Conflict/Violent Emission: The production, sales and/or use of a unit of video(s) (5 minutes of conflict/violent influences in video, involving shooting someone, or 5 minutes involved in the idea of destroying ones opponent) movie(s) or game(s).
Emission: same as Conflict/Violent Emission.
ACI: Arm-Chair Institute: A think-tank dedicated to the evolution around the concepts of peace.
ACI Protocol:
CCR: Certified Conflict Reductions
Conflict/Violence Allowance: A starting point to determine a level of conflict and violence that a producer may produce. May also be referred to as a conflict/violence cap. peace or a level of conflict and violence in a community.
ICET: Inter-Communal Emissions Trading
VER: Verified Market Credits
The Arm-Chair Institute defines a peace credit as a “permit that allows the holder to emit one unit of violence or conflict”..which “may be traded in the inter-communal market at the current market price”.[3]
There are two main markets for peace credits; Compliance Market credits Secondary / Verified Market credits (VMCs) [5]
Production and sales of guns and bullets is a major source of imbalance to our peaceful environment,[6][7] other industries rely on the production and sales of such as videos, movies and video games that involve the virtual and real portrayal of conflict and violence manufactures which rely on. The major conflict emitted by these industries are promoting ideas that may counter peace. etc., all of which increase the environment’s ability to resolve conflict using violent means thus affecting our climate of peace.
The concept of peace credits came into existence as a result of increasing awareness of the influence that violence in games and sporting events on people who lack a healthy balance of peace in their lives.. The Arm-Chair Institute has observed[8] that:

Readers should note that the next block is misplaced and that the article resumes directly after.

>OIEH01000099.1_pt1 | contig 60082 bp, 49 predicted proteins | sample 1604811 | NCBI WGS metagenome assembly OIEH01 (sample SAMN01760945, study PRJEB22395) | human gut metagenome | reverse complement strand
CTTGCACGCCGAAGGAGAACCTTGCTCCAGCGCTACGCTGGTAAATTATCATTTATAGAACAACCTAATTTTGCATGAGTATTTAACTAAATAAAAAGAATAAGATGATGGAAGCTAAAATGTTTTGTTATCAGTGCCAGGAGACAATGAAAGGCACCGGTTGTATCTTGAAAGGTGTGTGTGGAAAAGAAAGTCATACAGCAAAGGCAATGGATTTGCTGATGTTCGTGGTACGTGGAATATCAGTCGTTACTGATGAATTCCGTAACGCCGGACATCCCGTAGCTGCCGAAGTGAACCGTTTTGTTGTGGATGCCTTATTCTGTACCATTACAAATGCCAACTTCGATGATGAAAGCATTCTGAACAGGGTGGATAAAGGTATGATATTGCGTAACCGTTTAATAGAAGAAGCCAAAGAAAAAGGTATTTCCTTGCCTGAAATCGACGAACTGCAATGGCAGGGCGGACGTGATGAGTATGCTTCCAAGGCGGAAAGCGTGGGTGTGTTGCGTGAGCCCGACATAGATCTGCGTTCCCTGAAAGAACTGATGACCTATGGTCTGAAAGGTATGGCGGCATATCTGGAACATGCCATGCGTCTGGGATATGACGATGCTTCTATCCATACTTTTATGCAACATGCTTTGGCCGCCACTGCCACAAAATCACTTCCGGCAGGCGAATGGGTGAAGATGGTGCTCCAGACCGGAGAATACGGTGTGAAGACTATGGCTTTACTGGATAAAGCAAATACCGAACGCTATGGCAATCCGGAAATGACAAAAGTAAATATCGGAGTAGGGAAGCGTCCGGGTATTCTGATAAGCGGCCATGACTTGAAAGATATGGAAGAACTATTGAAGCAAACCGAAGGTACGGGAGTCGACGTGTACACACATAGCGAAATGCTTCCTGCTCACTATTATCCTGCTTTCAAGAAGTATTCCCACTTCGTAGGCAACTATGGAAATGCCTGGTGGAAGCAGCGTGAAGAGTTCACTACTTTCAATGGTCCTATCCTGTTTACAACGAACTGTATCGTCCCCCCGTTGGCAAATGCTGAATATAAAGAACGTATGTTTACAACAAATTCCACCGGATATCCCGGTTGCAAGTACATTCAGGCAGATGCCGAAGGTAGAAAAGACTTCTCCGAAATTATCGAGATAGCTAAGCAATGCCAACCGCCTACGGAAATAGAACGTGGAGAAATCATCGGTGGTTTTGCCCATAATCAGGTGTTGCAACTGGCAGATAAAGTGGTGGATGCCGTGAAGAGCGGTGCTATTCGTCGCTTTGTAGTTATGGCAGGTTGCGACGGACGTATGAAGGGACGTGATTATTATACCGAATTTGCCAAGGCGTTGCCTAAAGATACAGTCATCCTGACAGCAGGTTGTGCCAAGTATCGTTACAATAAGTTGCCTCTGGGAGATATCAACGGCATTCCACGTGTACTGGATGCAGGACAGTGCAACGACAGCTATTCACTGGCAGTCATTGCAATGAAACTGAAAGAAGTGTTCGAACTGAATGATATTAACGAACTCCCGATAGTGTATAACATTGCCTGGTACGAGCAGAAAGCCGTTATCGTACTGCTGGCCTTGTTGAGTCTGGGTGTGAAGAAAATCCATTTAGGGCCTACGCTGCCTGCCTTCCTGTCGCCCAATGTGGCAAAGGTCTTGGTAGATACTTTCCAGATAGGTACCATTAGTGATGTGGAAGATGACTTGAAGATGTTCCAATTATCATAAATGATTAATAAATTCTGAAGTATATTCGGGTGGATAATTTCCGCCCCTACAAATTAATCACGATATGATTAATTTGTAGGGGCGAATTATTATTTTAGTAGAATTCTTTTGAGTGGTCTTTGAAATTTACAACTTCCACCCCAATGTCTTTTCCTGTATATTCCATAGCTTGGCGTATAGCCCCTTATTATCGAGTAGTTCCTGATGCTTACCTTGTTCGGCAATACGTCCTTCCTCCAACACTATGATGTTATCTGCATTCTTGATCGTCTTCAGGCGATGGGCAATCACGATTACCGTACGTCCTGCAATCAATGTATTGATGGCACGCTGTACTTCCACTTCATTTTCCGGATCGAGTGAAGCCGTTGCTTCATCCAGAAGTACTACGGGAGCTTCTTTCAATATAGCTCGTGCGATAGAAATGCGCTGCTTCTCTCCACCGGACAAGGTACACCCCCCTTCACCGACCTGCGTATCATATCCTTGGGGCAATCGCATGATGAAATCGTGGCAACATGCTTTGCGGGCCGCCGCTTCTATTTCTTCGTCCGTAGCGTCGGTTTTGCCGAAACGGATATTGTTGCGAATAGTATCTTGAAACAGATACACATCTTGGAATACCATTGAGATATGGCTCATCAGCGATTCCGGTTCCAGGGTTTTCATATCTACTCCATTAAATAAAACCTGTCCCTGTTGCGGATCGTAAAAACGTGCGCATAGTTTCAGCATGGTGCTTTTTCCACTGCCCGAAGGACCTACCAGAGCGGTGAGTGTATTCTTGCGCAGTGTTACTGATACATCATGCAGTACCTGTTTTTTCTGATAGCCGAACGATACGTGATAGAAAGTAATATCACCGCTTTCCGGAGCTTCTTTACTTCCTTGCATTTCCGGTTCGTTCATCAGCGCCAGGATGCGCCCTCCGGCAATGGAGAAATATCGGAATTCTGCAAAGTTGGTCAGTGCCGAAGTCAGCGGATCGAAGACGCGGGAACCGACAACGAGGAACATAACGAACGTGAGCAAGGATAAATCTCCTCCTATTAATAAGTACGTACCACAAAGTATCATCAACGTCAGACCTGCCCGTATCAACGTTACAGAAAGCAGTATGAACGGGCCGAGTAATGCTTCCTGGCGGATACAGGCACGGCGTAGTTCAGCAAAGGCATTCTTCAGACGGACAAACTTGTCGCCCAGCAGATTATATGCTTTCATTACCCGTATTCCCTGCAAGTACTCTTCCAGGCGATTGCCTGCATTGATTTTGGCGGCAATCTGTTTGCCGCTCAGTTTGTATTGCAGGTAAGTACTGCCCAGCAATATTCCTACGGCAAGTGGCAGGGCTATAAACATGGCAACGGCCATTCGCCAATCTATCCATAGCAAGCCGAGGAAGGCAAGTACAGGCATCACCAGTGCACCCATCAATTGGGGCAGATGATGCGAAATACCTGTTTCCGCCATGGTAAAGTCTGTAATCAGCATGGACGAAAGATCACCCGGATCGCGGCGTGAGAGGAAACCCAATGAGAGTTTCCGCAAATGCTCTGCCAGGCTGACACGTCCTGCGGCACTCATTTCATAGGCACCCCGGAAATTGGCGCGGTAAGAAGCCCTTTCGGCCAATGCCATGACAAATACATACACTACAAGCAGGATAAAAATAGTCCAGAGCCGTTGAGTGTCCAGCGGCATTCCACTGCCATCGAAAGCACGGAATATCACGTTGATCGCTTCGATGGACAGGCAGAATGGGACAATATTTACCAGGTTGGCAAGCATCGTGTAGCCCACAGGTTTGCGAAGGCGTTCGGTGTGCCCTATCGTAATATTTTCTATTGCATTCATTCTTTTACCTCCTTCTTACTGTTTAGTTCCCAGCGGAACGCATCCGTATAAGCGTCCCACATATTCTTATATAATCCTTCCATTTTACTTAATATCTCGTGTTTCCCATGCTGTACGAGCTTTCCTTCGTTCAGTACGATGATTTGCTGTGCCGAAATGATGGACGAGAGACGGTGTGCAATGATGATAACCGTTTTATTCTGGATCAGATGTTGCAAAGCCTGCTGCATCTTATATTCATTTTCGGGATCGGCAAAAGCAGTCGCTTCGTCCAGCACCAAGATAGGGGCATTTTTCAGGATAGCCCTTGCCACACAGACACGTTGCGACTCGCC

Policies that provide a real or implicit price of violence and conflict could create incentives for producers and consumers to significantly invest in products, technologies and processes. Such policies could include economic instruments, government funding and regulation,
while noting that a tradable permit system is one of the policy instruments that has been shown to be environmentally effective in the industrial sector, as long as there are reasonable levels of predictability over the initial allocation mechanism and long-term price.
Conflict/Violence allowances[edit]
Under the “Arm-Chair Institute Protocol”, the ‘caps’ or quotas for violence, conflict and violent competition for the developed Annex 1 countries are known as Assigned Amounts and [9] The quantity of the initial assigned amount is denominated in individual units, called Assigned amount units (AAUs), each of which represents an allowance to emit one unit of violence, or conflict equivalent, and these are entered into the community’s registry.[10]
In turn, these communities set quotas on the emissions of installations run by local business and other organizations, generically termed ‘operators’. Communities manage this through their registries, which are required to be validated and monitored for compliance by the  Arm-Chair Institute[11] . Each operator has an allowance of credits, where each unit gives the owner the right to emit one unit of conflict/violence, or equivalent . Operators that have not used up their quotas may sell their unused allowances as peace credits, while businesses that are about to exceed their quotas may buy extra allowances as credits, privately, or on the open market. As demand for exciting, fun, conflict, violence, competition, including the idea of destroying ones opponent grows over time, the total balance of peace must still stay within the cap, but it allows industry some flexibility and predictability in its planning to accommodate this.
By permitting allowances to be bought and sold, an operator may seek out the most cost-effective way of reducing its influence of conflict and violence, either by selling less violent ideas and implementing practices or by purchasing some products or ideas from another operator who already has excess ‘capacity’.
A tradable credit may be an conflict/violence (emissions) allowance or an assigned amount unit which was originally allocated or auctioned by the administrators of a compliant cap-and-trade scheme, or it may be an offset of emissions. Such offsetting and mitigating activities may occur in any developing community which has ratified the Arm-Chair Institute Protocol, and has an agreement in place to validate its peace project through one of the ACI’s approved mechanisms. Once approved, these units are termed  Certified Conflict Reductions, or CCRs.